Dr Kuong Taing said most of his clients preferred to get their tablets from hospital chemists.
Dr Kuong Taing said most of his clients preferred to get their tablets from hospital chemists.

HIV patients seek treatment out of town for fear of exposure

FEAR of stigma and discrimination is forcing Sunshine Coasters with a serious illness to boycott local health services.

Health experts told APN Newsdesk people with HIV refused to get their medications from the region's chemists because they were scared of being outed as having the disease.

They also hid their HIV status from local doctors, nurses and other medical professionals for the same reason.

In July, the Federal Government made it possible for HIV-positive people to collect their antiretroviral therapy medications from community pharmacies.

Before that, the scripts could only be filled by hospital chemists.

Clinic 87 sexual health clinic director Dr Kuong Taing said most of his clients preferred to get their tablets from hospital chemists.

Dr Taing said his Gympie patients were also thronging to the Sunshine Coast instead of using services in their home town.

"Not many patients are keen to pick up from them (community pharmacies) because of the stigma that may be attached to it or the perception of the potential stigma and concerns that the privacy may not be kept at these pharmacies," Dr Taing said.

"They say 'my community is quite small so I will need to pick it up from the big hospital'.

"The issue is when they interact with a person who does not have HIV, that person may react to them differently.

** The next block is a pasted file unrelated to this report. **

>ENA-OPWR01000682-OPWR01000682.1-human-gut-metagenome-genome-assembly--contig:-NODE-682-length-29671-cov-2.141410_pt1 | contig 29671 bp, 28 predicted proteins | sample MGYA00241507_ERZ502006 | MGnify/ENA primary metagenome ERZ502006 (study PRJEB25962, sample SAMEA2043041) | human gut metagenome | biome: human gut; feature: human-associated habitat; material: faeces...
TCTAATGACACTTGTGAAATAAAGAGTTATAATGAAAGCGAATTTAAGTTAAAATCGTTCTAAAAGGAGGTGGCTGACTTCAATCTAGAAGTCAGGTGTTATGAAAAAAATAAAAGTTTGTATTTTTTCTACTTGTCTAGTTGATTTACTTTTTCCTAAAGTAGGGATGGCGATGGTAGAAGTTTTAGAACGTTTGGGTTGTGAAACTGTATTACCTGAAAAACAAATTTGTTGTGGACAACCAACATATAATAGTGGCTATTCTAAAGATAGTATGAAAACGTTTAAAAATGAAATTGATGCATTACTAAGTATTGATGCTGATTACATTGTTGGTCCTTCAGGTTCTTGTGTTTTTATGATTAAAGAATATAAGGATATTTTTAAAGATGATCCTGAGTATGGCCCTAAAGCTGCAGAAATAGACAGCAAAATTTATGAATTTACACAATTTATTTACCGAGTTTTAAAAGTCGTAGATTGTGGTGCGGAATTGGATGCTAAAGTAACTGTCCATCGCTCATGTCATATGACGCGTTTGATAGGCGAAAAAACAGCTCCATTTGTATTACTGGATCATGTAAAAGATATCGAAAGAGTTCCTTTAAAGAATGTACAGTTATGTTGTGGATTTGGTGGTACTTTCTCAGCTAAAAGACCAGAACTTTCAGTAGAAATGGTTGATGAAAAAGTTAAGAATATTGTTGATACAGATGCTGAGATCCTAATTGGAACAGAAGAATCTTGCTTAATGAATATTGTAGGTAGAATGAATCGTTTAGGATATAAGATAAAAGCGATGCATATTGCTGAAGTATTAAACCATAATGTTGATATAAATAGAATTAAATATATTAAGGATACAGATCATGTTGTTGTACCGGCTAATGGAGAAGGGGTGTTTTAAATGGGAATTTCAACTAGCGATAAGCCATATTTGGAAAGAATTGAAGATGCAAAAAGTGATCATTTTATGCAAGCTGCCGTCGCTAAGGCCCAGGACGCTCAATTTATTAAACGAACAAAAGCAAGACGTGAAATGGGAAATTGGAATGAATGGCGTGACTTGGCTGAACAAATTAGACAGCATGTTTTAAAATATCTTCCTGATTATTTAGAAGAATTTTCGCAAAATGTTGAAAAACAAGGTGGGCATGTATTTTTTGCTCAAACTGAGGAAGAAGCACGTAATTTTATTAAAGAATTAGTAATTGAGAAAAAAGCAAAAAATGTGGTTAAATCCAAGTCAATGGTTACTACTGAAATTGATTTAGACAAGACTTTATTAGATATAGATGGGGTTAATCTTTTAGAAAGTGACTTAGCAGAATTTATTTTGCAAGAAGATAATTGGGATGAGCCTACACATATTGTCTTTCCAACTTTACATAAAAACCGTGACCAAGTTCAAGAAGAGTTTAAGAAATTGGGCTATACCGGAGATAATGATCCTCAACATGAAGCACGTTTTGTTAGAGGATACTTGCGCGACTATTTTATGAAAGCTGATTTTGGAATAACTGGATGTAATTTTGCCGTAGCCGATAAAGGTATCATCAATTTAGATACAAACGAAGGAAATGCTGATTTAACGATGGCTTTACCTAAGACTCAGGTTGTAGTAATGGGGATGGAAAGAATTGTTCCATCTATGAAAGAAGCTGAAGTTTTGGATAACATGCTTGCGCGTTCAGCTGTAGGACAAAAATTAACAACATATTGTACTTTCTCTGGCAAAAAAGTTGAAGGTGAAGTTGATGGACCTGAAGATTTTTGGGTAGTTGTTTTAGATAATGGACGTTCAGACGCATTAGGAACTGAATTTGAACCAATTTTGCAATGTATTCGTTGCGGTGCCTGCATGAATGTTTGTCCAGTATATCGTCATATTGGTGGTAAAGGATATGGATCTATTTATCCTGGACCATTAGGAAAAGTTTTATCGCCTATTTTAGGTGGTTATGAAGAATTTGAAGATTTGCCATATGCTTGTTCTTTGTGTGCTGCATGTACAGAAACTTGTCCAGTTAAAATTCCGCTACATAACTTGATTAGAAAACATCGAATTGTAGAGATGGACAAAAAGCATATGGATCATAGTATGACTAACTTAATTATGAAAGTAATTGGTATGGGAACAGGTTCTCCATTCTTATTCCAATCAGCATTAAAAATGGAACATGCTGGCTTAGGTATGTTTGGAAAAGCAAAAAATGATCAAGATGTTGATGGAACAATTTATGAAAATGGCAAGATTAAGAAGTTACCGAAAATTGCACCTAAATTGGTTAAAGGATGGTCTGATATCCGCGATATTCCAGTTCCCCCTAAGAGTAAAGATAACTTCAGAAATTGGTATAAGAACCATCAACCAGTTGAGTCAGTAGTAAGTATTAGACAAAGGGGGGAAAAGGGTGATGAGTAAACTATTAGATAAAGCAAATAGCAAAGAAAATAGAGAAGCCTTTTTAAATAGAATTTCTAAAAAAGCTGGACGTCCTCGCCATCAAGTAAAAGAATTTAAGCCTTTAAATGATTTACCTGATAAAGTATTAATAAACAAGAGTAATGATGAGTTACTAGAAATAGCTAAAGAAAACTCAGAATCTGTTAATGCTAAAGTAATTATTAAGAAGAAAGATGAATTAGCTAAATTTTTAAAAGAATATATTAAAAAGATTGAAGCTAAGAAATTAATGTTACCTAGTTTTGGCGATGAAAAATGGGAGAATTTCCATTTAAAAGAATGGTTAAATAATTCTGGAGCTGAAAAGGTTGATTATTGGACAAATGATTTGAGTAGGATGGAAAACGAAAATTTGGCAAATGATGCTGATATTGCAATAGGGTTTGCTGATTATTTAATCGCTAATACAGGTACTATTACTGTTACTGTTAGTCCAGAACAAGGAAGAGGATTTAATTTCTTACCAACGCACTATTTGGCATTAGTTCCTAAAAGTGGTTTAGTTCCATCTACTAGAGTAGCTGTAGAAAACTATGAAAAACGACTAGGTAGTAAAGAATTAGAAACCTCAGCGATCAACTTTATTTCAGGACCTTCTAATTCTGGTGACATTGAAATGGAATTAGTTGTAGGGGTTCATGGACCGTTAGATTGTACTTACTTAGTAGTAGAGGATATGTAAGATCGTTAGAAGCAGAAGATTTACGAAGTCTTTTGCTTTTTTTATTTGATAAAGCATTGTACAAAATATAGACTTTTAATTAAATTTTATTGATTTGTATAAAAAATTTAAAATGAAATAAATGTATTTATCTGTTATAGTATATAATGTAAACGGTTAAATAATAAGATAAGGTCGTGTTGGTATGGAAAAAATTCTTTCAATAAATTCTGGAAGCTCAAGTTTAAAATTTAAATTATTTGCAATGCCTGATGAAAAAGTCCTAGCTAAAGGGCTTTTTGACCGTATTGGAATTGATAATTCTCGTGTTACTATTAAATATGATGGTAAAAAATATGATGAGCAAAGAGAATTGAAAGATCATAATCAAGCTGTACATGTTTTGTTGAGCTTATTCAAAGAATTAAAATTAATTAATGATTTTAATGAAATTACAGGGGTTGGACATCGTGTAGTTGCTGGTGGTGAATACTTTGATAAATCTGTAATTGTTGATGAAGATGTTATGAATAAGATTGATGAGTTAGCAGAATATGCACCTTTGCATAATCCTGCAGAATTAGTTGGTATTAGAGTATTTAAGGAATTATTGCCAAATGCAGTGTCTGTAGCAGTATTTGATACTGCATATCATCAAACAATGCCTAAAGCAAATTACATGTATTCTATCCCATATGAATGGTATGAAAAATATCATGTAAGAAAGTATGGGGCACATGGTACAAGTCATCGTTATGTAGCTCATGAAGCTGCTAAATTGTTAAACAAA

"A positive person goes and shakes hands with a negative person and that negative person withdraws their hand because of their fear."

Pharmacy Guild of Australia spokesman Greg Turnbull said privacy was in the forefront of PGA members' minds.

"The guild is aware of understandable concerns about privacy associated with these medicines," Mr Turnbull said.

"People should be aware that they can talk to their pharmacist confidentially and ask for their conversation to take place in a private space where appropriate."

Queensland Health Minister Cameron Dick called on the community to treat people with HIV with respect.

"It is vitally important people with HIV feel safe, respected and accepted in our communities," Mr Dick told APN Newsdesk.

Federal Health Minister Sussan Ley said she was "disappointed and concerned" that HIV-positive rural residents did not feel comfortable.

"Everyone, no matter where they are in the country, should feel comfortable to visit their local health professional without stigma or discrimination," Ms Ley said.

"If any form of discrimination is occurring it is completely unacceptable and I would be incredibly disappointed.

"If people think they are being discriminated against then I would encourage them to report it."

Australian Federation of AIDS Organisations executive director Rob Lake said he was not surprised people were scared.

"One of the things we know is that there are people who will go to another town to see a GP, particularly in smaller towns," Mr Lake said.

"In terms of going to see their local pharmacy, it will be a tough call.

"People might be concerned because others might hear something.

"Most people aren't open about their HIV status because they don't feel comfortable about it and they are looking for pretty private relationships with their doctors and pharmacies."

By the numbers

HIV notifications across the Gympie-Sunshine Coast region:

2010: 13; 2011: 6; 2012: 8; 2013: Fewer than five notifications; 2014: 9.

Source: Queensland Department of Health.